Clearly in Vance’s view politics is and should be a blood match.
Bill English receives praise. His decision to visit Bastion Point on Waitangi Day was described as a “thoughtful political calculation” while Andrew Little was described as “unpopular and crabby” who was “foisted on the caucus” by Labour’s leadership selection rules.
She presents Steven Joyce as some sort of economic miracle worker. About his bogus claim of the $11.5 billion hole in Labour’s 2017 budget Vance thought the question of who was right was irrelevant. It should be our media’s obligation to analyse and report on the veracity of such claims but not according to Vance.
There are some real clangers in the book, like Vance’s claim that Labour received donations from Donghua Liu. Dear reader Labour did not.
The book also glosses over some really important points such as Trevor Mallard’s bastardry in calling for an inquiry into who leaked Simon Bridges’s travel information when he must have been sure that the leak came from within National’s ranks. The inquiry caused National all sorts of problems.
Vance also gives far too much credence to statements from National operatives. For instance she reports favourably National Press Secretary Rachel Morton’s statement that the National petition on the UN migration Pact, taken off the website by the emotional junior staffer, was archived rather than removed.
There are some fascinating quotes in the book:
And the highly secretive and protected party review on the 2020 election campaign was also leaked to Vance, as of course it would have.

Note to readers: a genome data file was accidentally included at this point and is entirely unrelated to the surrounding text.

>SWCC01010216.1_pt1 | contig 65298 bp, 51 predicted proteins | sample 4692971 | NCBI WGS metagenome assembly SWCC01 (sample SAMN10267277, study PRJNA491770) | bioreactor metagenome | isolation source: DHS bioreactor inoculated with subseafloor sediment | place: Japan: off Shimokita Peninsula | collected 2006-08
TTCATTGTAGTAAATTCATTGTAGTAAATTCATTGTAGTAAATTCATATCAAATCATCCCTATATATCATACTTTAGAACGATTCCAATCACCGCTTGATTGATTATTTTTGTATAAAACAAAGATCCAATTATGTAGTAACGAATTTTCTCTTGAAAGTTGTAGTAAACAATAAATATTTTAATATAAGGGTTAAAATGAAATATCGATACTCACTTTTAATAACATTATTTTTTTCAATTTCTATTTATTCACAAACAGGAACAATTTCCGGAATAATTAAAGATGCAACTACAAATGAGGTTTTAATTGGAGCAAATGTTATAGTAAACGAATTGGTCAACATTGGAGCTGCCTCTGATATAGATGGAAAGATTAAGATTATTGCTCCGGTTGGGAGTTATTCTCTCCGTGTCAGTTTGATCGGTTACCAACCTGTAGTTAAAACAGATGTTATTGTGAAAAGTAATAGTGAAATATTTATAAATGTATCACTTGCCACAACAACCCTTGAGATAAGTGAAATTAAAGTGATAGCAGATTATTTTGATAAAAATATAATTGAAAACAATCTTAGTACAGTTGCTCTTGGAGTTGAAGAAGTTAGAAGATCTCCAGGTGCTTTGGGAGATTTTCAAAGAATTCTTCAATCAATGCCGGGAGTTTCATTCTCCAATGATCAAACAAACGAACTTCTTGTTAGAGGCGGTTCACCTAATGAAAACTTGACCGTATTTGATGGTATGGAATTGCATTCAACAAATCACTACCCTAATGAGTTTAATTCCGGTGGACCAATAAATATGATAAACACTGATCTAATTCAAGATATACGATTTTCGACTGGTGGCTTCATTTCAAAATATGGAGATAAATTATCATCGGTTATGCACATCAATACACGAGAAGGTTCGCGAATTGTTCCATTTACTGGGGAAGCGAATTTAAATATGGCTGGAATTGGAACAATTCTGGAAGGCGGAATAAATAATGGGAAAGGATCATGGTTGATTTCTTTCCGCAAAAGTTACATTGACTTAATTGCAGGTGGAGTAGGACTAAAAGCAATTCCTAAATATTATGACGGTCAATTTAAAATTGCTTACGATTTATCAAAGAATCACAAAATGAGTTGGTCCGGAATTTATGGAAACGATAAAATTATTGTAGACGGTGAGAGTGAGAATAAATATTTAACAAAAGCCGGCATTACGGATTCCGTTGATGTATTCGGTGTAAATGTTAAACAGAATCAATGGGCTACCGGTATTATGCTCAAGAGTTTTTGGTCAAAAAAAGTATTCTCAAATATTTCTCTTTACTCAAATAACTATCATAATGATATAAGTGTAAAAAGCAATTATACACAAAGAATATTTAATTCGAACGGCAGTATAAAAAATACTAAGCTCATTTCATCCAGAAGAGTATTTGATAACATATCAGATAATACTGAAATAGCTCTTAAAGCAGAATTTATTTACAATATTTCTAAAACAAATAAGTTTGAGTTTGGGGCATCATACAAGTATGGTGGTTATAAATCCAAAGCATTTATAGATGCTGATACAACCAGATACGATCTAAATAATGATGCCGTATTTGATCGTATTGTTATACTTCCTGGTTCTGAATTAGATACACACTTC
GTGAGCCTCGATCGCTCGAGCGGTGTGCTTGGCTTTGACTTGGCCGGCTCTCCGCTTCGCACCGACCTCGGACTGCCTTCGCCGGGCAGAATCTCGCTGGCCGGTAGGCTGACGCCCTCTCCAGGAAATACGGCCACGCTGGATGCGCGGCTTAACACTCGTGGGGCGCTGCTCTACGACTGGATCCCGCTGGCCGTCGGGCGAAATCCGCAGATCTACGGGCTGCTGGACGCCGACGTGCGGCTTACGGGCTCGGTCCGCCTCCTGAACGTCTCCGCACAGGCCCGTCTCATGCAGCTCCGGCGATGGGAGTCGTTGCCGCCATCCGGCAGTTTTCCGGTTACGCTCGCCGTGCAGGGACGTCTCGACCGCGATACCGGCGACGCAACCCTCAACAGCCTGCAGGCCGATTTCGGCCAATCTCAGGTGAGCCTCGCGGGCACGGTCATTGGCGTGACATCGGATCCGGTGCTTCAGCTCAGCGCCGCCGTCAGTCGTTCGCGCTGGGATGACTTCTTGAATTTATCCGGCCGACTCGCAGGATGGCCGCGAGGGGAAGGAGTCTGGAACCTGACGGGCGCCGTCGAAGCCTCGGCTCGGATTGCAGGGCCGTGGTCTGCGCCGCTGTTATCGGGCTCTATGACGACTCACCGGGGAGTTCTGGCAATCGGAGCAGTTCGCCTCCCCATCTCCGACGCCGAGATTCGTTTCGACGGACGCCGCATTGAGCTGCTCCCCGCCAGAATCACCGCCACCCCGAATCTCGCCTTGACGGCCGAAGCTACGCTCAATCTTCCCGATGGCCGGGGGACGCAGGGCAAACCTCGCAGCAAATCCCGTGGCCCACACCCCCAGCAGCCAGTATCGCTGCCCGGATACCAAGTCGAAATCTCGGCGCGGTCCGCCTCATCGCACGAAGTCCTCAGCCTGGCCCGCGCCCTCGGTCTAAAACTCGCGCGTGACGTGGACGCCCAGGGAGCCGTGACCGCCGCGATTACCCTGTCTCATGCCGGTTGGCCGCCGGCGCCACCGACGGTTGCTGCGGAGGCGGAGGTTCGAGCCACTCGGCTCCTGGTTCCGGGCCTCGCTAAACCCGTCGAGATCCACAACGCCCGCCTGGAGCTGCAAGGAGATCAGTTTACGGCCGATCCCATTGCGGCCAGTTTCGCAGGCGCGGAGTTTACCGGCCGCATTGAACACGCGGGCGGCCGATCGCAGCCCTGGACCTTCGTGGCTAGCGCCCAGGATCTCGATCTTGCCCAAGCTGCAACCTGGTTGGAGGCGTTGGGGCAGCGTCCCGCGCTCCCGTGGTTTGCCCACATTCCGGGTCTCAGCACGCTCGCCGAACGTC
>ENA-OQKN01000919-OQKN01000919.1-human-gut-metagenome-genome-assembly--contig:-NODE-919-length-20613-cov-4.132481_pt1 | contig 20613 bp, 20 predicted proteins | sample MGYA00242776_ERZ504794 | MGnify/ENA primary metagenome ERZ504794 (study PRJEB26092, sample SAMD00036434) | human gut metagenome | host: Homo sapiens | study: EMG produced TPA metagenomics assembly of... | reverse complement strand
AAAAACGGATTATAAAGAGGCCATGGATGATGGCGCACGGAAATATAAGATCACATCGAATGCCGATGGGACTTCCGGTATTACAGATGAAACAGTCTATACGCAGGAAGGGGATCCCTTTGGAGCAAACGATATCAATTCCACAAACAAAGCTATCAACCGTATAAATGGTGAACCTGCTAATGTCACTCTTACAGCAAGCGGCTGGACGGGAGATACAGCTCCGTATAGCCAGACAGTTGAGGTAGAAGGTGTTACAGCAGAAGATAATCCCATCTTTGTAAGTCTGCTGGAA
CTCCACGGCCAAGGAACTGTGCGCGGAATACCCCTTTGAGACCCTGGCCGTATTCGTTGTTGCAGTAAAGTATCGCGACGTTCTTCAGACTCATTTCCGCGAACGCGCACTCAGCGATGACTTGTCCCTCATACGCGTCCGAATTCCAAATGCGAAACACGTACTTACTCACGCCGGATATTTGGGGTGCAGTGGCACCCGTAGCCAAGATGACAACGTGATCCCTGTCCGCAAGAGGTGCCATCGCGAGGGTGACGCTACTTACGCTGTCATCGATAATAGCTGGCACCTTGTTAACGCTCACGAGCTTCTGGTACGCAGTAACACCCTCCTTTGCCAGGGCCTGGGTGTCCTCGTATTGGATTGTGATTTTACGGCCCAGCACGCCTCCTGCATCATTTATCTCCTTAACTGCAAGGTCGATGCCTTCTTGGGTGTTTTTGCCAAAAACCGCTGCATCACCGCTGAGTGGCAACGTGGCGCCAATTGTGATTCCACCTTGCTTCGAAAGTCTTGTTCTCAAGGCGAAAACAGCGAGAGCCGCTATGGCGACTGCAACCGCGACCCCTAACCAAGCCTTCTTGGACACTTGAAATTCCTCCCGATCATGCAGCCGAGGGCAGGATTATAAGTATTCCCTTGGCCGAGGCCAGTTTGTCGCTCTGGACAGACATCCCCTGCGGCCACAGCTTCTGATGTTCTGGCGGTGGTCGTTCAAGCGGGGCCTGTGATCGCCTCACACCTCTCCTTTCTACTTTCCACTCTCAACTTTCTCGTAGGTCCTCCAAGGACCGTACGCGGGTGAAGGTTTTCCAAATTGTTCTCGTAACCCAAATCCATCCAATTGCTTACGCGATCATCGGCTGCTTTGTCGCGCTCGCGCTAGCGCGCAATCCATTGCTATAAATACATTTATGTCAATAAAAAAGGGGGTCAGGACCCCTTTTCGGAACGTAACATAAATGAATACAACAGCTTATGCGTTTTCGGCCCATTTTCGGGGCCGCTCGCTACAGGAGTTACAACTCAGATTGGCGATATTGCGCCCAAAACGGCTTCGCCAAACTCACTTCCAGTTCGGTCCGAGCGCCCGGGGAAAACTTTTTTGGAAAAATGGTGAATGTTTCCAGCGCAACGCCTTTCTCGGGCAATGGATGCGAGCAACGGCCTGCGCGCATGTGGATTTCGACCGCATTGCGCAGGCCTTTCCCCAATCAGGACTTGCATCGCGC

The review’s conclusions are not hard to imagine. Key’s strong management of the caucus caused resentment of the new recruits. They never accepted the 2017 result where National lost and when the strong discipline was removed all hell broke loose. National’s caucus was described as “entitled and emboldened” which is a description that could apply to them at any time of the party’s existence but was particularly apt at this time.
The comments about Christopher Luxon are interesting. He suffers from an “its so bloody easy disease, with a naivity about the realities of governing.” His political analysis is described as “shallow” and he has a “tendancy to bag other business leaders”. This is clearly what happened recently.
This site has a great number of posts detailing the back stabbing, the leaks, the scandals and the decline into chaos that occurred over the past few years. It has been a great deal of fun. Vance has had the advantage of talking in depth to most of the affected until a cease instruction was issued by National’s hierarchy. Unfortunately Christopher Luxon was one who declined to speak to her.
Some of the reviews of the book have been amazing. Like this one by Steve Braunias in Newsroom. Some of his comments are off the chart like this one:
Six National Party leaders in seven years, at least one of them lost their cotton-pickin’ mind, the best they can do right now is Christopher Luxon. You know all this but it’s an exciting read. You come for backstabbing, and Vance identifies the fingerprints. You come for naked power, and Vance shows the emperors without clothes or shame. You ought not come for a far-reaching intellectual analysis of political process. Journalism has its limits.
And this one: